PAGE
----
The presence of multifocal vulvar, perineal, and perianal lesions occasionally necessitates the removal of multiple areas of skin. Reapproximation is difficult. The technique of removing just the vulvar skin (i.e., skinning vulvectomy) and preserving the subcutaneous tissue and vulva blood supply is preferred.1 A rich bed of tissue is available for skin-graft applications (Fig. 1). Although operative time and hospital stay are lengthened when skinning vulvectomy and grafting are performed, better cosmetic results with few residual sequelae are obtained. Among these sequelae are graft-take failure in the range of 5% to 15% and an impairment of sensation in both the grafted area and the graft site. The mons pubis is a potential graft selection site.

Fig. 1. A. The vulva after “skinning vulvectomy” for multifocal lesions. B. A skin graft has been applied to the vulva.(Walton LA: Carcinoma in situ of the vulva. A Self Instructional Program. Chapel Hill, Health Sciences Consortium, 1982.)

Use of Incisions and Skin Grafts

Introital stenosis after surgery is not always responsive to dilation. Simple surgical procedures, such as vertical incisions at the fourchette, constitute a first approach. These incisions are closed in horizontal fashion to widen the introitus. In cases of introital stenosis or the absence of a perineal body, a Z-plasty type of operation can be performed.2 If larger areas of the vulva need to be covered after radical surgery, local flap grafts can be used.3,4

Use of the Labia Minora (Full-Thickness Graft)

Patients with prior vulvar surgery may experience complications such as dyspareunia, introital stenosis, hoods over the urethral orifice, vulvar scarring, and vulvar breakdown with infection. In these patients, vulvar reconstruction can be performed by using full-thickness grafts.5,6 Full-thickness grafts use both the epidermis and the dermis. In general, these grafts can be used to cover small areas so that the donor site can be closed primarily. For the gynecologists, possible donor sites include the labia minora,5 upper medial thigh, and groin.6 The size of the graft should be larger than the area to be covered secondary to the high primary contracture rate. The use of skin grafting at the time of initial vulvar surgery can circumvent many of the aforementioned complications.

Labial Pedicle Flap (Martius)

After radiation therapy, hypoxia, necrosis, and ulceration can compromise genital tract tissues. Conditions such as vesicovaginal, rectovaginal, and urethrovaginal fistulas can be the sequelae of pelvic irradiation. Repair of injured tissue in these areas necessitates the introduction of healthy unirradiated tissue. The closure of these defects can be approached with the use of the labial fat pad, a technique originally devised by Martius.7 The Martius procedure provides tissue support and a new blood supply to the surgical site. The labial fat pad is supplied anteriorly by the superior external pudendal artery and inferiorly by the perineal branch of the internal pudendal artery. As a labial pedicle, the bulbocavernosus muscle and surrounding fat is isolated. This pedicle is tunneled paravaginally and then introduced into the vaginal canal, where it can be used to repair bladder and urethral fistulas7,8,9 or rectovaginal fistulas.10,11 Both labial fat pads can be used (Figs. 2 and 3).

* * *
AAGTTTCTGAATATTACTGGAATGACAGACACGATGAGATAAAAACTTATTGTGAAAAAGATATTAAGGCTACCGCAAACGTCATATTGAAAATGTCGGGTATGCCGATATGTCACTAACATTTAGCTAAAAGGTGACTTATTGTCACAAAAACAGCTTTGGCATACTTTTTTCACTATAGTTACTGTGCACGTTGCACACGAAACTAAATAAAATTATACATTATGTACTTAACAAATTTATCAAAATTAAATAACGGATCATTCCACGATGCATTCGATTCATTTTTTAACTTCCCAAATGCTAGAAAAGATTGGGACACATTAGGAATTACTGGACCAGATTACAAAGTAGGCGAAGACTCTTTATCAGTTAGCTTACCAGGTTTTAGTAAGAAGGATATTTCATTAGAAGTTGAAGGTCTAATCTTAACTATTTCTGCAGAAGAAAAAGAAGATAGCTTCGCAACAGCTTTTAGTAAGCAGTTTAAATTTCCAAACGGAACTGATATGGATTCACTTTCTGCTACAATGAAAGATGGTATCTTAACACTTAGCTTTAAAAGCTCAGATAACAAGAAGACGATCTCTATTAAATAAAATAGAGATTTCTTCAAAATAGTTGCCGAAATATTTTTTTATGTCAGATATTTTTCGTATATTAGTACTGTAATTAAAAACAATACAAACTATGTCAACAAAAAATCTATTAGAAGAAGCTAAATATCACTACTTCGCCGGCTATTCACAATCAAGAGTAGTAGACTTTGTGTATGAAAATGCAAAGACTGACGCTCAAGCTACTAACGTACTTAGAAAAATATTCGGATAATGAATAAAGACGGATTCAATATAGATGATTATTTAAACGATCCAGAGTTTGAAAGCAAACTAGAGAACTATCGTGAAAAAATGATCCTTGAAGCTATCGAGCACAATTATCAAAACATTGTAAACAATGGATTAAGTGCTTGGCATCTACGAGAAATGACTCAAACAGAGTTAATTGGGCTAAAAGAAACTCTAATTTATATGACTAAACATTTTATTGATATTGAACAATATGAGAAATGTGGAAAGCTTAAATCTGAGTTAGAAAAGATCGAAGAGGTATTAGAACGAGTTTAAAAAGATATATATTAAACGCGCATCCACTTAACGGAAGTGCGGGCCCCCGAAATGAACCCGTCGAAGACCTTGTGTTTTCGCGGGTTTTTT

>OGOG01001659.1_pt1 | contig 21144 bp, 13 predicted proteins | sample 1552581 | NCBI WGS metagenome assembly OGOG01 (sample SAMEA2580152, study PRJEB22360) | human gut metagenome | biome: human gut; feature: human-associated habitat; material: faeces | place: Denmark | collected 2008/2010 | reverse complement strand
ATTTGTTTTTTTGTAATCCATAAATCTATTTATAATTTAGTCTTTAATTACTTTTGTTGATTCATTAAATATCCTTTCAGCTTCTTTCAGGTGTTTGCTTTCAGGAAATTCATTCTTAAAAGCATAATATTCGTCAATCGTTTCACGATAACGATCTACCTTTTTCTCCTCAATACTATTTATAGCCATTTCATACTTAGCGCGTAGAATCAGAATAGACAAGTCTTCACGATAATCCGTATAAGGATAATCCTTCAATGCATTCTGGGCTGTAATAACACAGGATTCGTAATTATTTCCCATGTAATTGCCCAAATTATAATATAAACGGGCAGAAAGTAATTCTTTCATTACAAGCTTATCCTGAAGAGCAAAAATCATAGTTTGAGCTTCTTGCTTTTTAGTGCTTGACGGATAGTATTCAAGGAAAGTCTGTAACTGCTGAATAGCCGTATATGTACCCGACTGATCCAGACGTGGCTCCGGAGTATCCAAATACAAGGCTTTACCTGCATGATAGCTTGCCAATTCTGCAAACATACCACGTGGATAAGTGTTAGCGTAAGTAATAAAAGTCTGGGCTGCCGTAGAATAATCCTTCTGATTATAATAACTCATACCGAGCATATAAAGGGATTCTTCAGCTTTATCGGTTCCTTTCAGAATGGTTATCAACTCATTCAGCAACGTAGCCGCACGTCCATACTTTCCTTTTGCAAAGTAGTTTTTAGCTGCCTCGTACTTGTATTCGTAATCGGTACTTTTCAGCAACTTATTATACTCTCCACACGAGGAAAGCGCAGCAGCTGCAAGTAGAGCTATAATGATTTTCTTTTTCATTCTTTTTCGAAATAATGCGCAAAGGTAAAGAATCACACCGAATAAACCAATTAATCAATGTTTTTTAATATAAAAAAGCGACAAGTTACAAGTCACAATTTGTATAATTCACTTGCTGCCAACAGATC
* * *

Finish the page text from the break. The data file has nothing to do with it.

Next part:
Fig. 2. A. The labial fat pad is developed and, by way of the paravaginal route, is brought to the site of a vesicovaginal fistula. The pedicle is sutured in place after the fistula edges have been approximated. B. Note the new blood supply. C. Closure of the labial and vaginal incisions. (Patil U, Waterhouse K, Laungani G: Management of eighteen difficult vesicovaginal and urethrovaginal fistulas with modified Ingelman-Sundberg and Martius operations. J Urol 123:653, 1980. Copyright © 1980 The Williams & Wilkins Co, Baltimore.)

Fig. 3. A. Rectovaginal fistula with labial pedicle graft over approximated rectal mucosa and through vaginal defect. B. Graft sutured in place. Closure of vaginal mucosa, labial, and perineal incisions will follow. (White AJ, Buchsbaum HJ, Blythe JG et al: Use of the bulbocavernosus muscle [Martius procedure] for repair of radiation-induced rectovaginal fistulas. Obstet Gynecol 60:114, 1982.)

Rhomboid Flap

Creation of a rhomboid flap is a useful approach for repairing defects occurring after partial vulvectomy has been performed for carcinoma in situ of the vulva or re-excision of the vulva for in situ disease.12 The flaps are created such that a graft is not necessary and adequate closure without tension is obtained.13


Vaginal reconstruction is critical for maintenance of sexual functioning, psychosocial health, restoration of body image, and for pelvic support to prevent bladder, rectal, and pelvic prolapse. Among the conditions leading to impairment of vaginal function are the following: